Here’s the inbetweened version of the walk cycle I previously started. I am quite pleased with it now I’ve smoothed it off. It does capture an element of his age and his pride, especially now I’ve changed the had to be placed on his chest. However I do think the hat may need some seeing to.
Here’s the gif I made before touching it up a bit.
Working with what I developed last night, I’ve created this today. I’d be lying if I said I wasn’t disappointed with what I’ve managed to do today, but I only have enough time to work with this now. I will touch up the inconsistencies around the neck, the hands, the hat and the left arm and then hopefully move on to colouring.
A couple of things I am pleased with are the bottom of the robe which moves with the legs as they move underneath it and the motion of the staff. But I really hope tidying these things up improves the overall feel of the animation.
Here’s a couple of testers for my character walk. I have a vision for this but I’m having a little trouble translating this to something consistent and flowing. As you can see, these exports only have the first 5 key frames of the complete cycle but I’ve stopped at this stage each time beacuase I’ve noticed something with each of them before taking them any further.
The first is more detailed and took a bit more time to get out of me. I’m pleased with the overall look of the character, as I had my doubts about the appearance of my character from this angle initially but I’ve made it work. However, I felt there wasn’t enough motion with the head going on and the knees seem to be 2 thrirds of the way down his legs so I thought I’ve take a more basic approach to drawing the character.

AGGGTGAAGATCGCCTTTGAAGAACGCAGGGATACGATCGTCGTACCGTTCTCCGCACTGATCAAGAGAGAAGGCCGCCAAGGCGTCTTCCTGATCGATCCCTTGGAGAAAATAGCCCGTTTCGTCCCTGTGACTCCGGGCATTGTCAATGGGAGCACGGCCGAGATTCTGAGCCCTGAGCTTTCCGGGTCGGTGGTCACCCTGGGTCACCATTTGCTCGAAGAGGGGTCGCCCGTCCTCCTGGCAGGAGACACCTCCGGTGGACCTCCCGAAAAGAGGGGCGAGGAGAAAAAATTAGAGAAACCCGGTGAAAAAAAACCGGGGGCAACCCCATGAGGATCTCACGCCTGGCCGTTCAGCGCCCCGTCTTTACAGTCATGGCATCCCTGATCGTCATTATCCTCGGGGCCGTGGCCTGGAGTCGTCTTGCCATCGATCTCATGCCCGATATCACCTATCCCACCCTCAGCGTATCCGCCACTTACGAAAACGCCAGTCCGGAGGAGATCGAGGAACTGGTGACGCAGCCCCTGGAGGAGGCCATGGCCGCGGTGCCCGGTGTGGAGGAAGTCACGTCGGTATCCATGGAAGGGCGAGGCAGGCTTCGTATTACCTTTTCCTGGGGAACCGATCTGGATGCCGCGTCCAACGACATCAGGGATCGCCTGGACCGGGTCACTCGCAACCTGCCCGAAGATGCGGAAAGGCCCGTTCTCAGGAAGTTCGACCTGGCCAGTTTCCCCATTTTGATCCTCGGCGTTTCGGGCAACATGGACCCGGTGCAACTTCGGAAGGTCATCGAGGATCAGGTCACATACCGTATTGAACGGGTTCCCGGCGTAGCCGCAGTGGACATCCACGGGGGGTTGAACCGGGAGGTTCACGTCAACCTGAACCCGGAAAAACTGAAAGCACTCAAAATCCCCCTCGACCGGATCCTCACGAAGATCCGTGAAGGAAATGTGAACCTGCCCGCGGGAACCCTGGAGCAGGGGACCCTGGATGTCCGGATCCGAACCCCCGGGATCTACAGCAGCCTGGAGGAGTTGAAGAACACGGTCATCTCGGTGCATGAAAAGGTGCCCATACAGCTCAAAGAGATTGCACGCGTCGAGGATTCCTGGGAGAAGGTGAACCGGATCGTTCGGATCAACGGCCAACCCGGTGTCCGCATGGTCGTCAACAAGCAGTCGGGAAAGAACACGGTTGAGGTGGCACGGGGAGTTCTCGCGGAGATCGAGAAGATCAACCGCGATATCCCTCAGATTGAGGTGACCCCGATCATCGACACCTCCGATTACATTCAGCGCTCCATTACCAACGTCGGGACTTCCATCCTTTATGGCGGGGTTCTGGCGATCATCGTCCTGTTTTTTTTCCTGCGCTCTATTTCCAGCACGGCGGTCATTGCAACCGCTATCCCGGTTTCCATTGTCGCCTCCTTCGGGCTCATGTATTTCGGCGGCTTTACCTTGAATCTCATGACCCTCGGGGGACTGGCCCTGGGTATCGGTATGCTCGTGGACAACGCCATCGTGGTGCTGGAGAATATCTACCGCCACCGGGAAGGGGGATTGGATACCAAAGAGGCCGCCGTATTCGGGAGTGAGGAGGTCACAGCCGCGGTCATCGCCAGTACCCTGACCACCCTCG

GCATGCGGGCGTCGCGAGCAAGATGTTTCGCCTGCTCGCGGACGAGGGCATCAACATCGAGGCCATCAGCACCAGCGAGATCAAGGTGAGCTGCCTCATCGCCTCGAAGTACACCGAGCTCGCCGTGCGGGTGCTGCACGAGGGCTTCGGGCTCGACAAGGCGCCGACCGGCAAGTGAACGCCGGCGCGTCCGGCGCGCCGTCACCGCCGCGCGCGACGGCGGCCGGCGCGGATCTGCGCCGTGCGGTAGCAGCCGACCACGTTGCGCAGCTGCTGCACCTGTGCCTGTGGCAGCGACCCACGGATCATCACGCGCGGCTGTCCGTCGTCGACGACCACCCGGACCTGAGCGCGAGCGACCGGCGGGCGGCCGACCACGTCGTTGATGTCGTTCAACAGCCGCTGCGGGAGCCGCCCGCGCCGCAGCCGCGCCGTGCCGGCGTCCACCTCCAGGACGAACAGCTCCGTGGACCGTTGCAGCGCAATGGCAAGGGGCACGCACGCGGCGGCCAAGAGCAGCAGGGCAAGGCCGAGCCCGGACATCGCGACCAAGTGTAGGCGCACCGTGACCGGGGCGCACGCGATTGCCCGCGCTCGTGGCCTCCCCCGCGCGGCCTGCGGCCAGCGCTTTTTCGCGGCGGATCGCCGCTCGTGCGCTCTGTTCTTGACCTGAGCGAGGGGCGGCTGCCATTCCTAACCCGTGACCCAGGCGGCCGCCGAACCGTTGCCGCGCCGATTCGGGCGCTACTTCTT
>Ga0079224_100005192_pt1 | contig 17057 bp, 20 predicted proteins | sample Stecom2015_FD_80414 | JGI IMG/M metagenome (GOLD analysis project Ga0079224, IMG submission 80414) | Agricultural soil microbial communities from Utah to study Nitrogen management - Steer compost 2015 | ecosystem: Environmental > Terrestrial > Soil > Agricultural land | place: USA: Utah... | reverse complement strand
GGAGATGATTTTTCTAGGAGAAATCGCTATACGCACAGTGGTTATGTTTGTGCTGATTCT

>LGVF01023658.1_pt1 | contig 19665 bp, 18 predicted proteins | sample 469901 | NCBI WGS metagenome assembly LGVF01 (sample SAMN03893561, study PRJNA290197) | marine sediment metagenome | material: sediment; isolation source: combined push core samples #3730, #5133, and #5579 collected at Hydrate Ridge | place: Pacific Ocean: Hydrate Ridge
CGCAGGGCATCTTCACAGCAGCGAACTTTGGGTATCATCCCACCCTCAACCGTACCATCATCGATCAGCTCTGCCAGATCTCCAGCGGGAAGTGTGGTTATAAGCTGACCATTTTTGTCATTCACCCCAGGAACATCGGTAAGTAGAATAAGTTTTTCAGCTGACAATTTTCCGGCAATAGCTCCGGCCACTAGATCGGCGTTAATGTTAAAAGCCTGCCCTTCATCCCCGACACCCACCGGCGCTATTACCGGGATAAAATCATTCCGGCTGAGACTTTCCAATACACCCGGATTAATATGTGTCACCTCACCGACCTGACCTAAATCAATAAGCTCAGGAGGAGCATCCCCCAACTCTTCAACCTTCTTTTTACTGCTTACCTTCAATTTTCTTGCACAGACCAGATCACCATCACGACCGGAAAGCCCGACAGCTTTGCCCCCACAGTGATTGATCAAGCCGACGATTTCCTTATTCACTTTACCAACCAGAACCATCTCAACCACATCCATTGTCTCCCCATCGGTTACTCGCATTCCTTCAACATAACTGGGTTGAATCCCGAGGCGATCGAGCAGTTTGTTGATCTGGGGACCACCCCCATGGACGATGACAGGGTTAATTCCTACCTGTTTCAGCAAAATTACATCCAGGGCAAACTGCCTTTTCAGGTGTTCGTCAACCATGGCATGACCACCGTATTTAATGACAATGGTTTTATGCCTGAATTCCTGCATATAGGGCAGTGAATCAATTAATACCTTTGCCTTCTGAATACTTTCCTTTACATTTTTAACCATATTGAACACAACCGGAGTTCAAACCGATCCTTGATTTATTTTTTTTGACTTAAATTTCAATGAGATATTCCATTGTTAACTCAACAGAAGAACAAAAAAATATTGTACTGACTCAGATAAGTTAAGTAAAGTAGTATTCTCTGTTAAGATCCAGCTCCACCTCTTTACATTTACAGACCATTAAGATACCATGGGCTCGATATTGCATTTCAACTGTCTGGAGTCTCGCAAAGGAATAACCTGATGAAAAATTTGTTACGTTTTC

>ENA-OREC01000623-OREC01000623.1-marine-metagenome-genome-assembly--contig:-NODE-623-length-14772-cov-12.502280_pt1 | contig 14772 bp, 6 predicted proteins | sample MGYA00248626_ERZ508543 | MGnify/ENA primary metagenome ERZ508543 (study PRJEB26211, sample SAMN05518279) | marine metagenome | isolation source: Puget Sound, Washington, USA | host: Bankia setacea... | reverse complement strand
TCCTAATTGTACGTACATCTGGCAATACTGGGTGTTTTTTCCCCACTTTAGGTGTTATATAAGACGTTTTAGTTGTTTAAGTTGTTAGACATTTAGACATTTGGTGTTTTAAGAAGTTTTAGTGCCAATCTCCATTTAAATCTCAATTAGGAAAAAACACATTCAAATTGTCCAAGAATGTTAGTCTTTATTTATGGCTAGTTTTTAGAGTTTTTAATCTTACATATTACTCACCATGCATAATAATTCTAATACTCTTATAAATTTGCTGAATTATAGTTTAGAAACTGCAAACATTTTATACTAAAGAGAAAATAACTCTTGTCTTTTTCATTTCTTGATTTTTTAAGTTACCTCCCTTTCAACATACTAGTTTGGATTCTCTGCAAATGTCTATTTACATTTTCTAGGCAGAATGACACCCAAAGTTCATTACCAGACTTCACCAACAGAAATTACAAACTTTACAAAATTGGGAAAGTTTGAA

The second I did very quickly to see if I could get a better motion with the head and legs but it hasn’t worked any better, the motion is too irratic – Perhaps the exargeration is too much?
I’m warming to the first test more now despite it’s being so rigid, but perhaps that’s how a man of his age moves? He must keep his head high to maintain his pride but there’s no escaping that limp he’s got.
I’ve got to get the upper body moving without exagerating the dipping of the head.
Taking on Robin’s advice from the catchup session on Thursday, I’ve changed some elements of my dynamic exercise to make a smoother and more believable animation. Two things Robin noted were that the starting position was perhaps too extreme and that the foot came up a little too early at the end.
The humanoid now starts in a more neutral pose while still giving the viewer some idea of how he’s is going to handle the task. The foot has also been delayed another couple of frames as not to look like him raising his foot is the cause of the fall but to make it seem like he’s lost control. I also added a slight pause to his leg in the air for comic effect.
Whilst getting on with that I also took the time to add in the inbetweens that were sorely missed from the last export and that’s making it run a lot smoother. I’m particularly pleased with the spacing at the end that leads up to him hitting the floor.
Here be my first run by doing my dynamic exercise with only a few key frames. I think there may be too much going on for a clip that’s supposed to be about 2 or 3 seconds long, but I’ll get some feedback before I make any cuts. It is supposed to really build up some anticipation and demonstrate the strain of the weight.
“Personally I am very pessimistic,” Miyazaki says. “But when, for instance, one of my staff has a baby you can’t help but bless them for a good future. Because I can’t tell that child, ‘Oh, you shouldn’t have come into this life.’ And yet I know the world is heading in a bad direction. So with those conflicting thoughts in mind, I think about what kind of films I should be making.”